Something had gone wrong in the rice plots.
It was supposed to be a fairly routine operation: Seed from 6,000 rice accessions collected from around the world had come to Stuttgart, Arkansas, for planting in field plots to evaluate those rice lines' characteristics. But 211 of the accessions—3.5 percent—never sent up a sprout.
"The 211 that failed to germinate came from 21 different countries," notes Robert H. Dilday, plant geneticist at ARS' National Rice Germplasm Enhancement and Evaluation Center at Stuttgart.
"It's vital that we keep maximum genetic diversity in our rice germplasm collection. Even though some of this rice might not be acceptable from a market standpoint, we never know until we evaluate a line what characteristics it might offer—such as a natural ability to repel weeds—that could be bred into our good commercial rice lines."
The problem with the no-show rice was simply old age, says Dilday. Among the 6,000 accessions seeded, some had been stored as long as 27 years before coming to Stuttgart.
A three-pronged rescue effort was launched to resuscitate the aging seed. First, Dilday and colleague Wengui Yan tried germinating seeds from the nonsprouting lines on moist filter paper in a high-humidity growth chamber.
Twenty-seven lines that had failed in the field produced healthy seedlings in the growth chamber. This technique resuscitated all of the lines that had been stored for 5 years or less and also revived some seeds shelved for up to 19 years.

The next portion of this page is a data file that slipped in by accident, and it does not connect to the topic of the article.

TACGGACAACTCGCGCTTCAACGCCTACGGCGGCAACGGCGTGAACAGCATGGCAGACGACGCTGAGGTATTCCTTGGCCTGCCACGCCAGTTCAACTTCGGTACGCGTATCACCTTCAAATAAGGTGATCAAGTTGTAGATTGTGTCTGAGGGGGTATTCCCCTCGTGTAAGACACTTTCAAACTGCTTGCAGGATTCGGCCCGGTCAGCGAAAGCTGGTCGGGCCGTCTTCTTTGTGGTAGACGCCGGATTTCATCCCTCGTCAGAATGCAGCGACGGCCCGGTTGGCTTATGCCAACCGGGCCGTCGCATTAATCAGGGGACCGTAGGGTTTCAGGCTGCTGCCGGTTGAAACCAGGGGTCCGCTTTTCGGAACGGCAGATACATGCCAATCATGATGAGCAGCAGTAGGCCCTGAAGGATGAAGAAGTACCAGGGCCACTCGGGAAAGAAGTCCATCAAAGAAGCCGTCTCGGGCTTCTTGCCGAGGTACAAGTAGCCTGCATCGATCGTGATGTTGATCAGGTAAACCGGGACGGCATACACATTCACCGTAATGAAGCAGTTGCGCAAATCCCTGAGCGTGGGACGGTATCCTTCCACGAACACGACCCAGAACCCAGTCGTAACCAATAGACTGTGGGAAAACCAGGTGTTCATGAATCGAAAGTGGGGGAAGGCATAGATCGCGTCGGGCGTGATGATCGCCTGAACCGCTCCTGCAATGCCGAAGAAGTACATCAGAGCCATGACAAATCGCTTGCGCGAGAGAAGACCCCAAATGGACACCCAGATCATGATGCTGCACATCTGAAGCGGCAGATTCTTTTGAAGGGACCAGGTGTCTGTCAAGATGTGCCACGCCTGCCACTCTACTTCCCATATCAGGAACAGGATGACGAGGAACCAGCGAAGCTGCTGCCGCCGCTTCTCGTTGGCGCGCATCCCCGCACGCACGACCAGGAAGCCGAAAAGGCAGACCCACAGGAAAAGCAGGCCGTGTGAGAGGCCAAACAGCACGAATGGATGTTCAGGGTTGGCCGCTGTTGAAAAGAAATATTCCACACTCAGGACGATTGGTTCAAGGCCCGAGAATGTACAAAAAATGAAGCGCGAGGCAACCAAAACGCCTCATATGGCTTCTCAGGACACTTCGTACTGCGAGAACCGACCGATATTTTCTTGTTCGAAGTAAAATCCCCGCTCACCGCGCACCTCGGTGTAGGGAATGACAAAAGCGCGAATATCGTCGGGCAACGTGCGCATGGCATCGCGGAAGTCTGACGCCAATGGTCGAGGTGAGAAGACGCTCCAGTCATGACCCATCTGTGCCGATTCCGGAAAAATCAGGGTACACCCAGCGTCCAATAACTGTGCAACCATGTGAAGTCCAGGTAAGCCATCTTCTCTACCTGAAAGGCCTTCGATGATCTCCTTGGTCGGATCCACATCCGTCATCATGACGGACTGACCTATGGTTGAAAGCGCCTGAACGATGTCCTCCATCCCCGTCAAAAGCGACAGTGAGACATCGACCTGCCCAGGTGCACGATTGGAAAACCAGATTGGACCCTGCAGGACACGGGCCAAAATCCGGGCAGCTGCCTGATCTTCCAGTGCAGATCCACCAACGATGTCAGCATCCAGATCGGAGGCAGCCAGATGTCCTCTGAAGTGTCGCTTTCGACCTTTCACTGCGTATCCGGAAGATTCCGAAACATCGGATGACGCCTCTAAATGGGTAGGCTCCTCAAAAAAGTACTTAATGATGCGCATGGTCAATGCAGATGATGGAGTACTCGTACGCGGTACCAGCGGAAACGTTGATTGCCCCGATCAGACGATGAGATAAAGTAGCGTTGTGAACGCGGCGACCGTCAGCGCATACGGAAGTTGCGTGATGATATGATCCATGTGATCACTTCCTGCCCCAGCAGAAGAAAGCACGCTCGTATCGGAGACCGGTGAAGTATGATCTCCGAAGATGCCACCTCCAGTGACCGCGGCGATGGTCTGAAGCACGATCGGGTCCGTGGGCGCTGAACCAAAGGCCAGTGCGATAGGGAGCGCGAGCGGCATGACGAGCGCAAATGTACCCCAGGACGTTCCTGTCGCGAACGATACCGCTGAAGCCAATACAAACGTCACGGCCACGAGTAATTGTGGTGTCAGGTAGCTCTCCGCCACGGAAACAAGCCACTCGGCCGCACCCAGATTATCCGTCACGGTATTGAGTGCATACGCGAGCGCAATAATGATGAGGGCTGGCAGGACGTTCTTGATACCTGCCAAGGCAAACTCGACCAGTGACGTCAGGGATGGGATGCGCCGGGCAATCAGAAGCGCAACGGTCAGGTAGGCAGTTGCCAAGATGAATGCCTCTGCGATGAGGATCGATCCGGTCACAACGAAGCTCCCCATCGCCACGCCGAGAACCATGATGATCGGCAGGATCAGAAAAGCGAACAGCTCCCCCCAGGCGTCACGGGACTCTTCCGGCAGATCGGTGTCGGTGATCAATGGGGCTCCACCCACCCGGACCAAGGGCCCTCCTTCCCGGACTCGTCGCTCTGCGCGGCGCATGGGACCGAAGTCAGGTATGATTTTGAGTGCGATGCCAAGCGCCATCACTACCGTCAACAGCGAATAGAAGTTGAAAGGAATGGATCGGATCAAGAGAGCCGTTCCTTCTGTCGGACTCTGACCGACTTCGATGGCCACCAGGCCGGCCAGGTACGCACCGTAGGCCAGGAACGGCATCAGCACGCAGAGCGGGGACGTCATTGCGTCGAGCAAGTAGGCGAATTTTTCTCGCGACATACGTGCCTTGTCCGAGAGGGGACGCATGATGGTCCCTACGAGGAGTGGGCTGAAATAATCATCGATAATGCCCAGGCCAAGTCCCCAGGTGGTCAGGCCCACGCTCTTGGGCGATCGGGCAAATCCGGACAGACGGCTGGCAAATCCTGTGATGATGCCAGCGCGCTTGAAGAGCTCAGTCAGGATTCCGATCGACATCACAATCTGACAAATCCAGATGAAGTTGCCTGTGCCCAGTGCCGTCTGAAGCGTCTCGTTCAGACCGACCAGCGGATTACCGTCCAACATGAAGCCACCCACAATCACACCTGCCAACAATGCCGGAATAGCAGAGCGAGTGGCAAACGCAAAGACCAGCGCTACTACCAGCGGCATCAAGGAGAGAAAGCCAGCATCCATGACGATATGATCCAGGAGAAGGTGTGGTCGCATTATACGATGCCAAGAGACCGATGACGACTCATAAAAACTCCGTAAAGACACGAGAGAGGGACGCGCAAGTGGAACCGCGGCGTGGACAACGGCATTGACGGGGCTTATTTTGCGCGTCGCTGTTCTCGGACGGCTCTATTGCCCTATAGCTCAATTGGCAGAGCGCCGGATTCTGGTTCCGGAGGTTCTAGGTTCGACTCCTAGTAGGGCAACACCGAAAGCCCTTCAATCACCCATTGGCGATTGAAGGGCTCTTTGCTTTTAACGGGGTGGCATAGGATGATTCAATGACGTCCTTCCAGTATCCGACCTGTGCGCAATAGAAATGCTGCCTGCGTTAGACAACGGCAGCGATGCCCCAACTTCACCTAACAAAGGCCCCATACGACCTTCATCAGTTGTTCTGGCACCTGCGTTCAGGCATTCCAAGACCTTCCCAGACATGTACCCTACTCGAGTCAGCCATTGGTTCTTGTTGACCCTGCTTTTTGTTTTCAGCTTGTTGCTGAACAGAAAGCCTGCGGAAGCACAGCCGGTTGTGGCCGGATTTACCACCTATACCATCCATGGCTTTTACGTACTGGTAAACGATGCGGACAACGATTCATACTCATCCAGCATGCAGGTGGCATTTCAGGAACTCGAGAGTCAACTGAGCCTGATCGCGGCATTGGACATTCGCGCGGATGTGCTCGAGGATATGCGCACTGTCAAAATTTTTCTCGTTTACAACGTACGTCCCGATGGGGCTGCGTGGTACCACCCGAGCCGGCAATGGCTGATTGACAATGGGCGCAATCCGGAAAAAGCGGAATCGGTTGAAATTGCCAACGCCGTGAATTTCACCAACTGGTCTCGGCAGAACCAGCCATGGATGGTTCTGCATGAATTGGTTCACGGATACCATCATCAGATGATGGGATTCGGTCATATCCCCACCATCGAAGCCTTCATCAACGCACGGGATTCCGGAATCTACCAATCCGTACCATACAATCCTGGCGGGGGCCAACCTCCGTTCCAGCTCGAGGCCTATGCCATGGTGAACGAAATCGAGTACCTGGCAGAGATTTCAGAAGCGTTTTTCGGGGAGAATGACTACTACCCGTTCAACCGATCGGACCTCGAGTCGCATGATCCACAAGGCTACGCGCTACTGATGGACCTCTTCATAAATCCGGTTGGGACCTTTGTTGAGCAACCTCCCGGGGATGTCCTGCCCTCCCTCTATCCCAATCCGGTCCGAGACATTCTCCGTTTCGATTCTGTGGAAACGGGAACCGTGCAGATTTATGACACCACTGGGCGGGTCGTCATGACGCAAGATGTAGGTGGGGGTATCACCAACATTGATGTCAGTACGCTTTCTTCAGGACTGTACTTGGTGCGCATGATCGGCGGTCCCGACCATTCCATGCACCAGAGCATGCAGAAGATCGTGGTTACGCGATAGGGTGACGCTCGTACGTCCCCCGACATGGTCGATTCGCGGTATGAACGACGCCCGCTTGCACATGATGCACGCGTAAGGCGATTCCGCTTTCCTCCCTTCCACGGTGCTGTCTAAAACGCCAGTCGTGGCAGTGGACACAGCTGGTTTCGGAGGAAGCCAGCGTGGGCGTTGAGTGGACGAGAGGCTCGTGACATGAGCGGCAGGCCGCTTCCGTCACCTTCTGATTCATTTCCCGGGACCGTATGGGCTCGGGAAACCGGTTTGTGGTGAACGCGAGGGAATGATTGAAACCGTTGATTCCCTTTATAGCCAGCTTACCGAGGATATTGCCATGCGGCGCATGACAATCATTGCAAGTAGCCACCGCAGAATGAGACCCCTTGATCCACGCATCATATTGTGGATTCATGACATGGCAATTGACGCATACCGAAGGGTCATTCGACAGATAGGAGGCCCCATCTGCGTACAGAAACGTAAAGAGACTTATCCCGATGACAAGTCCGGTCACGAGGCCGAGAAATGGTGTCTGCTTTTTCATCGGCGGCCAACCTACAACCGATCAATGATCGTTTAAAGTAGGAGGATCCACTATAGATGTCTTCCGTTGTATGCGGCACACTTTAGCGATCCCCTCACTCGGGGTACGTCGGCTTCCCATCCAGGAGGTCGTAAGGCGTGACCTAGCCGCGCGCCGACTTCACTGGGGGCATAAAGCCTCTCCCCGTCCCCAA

But 184 lines remained to be revitalized, so Dilday and colleagues next tried culturing the grain on agar medium. Sterilized seeds were transferred to sterile agar medium and left to incubate in a warm, dark site. This revived 58 lines that had typically been stored about 15 years but left 126 in limbo.
"We were just trying bits and pieces of different techniques," Dilday recalls. "Everything we did was a piece of something that had worked somewhere else to some degree, but this was the first application of the techniques in rice."
The researchers had one more roll of the dice: embryo rescue.
First, the seeds were dehulled, sterilized, and set on moistened filter paper in a petri dish for 20 hours. Next, the researchers wielded scalpels to remove each seed's embryo and endosperm, the storage tissue that's used for embryo growth and by the seedling during germination.
Then, they transferred the embryo to a petri dish with germination medium, sealed the dish with paraffin, and tucked the whole package away to incubate in the dark.
As the embryos germinated, they were moved to test tubes of growth medium and exposed to 12 hours of light per day. When the seedlings had sprouted two leaves, they were switched to plastic pots of sterile soil to continue their growth.
Of the 126 remaining lines, 76 pulled through, thanks to the embryo rescue—despite many having been stored more than 19 years.
"These techniques have allowed us to recover rice lines that we thought we'd lost," Dilday says. "We already have some of the best rice in the world here in the United States, but the key to future improvements lies in genetic diversity—being able to tap into characteristics that are naturally present in other rice lines. We can't afford to not preserve this germplasm for future breeding programs." — By Sandy Miller Hays, ARS.
USDA-ARS Dale Bumpers National Rice Research Center, 2890 HWY 130 E, Stuttgart, AR 72160; phone (870) 672-9300
"Resuscitating Rice" was published in the March 1995 issue of Agricultural Research magazine.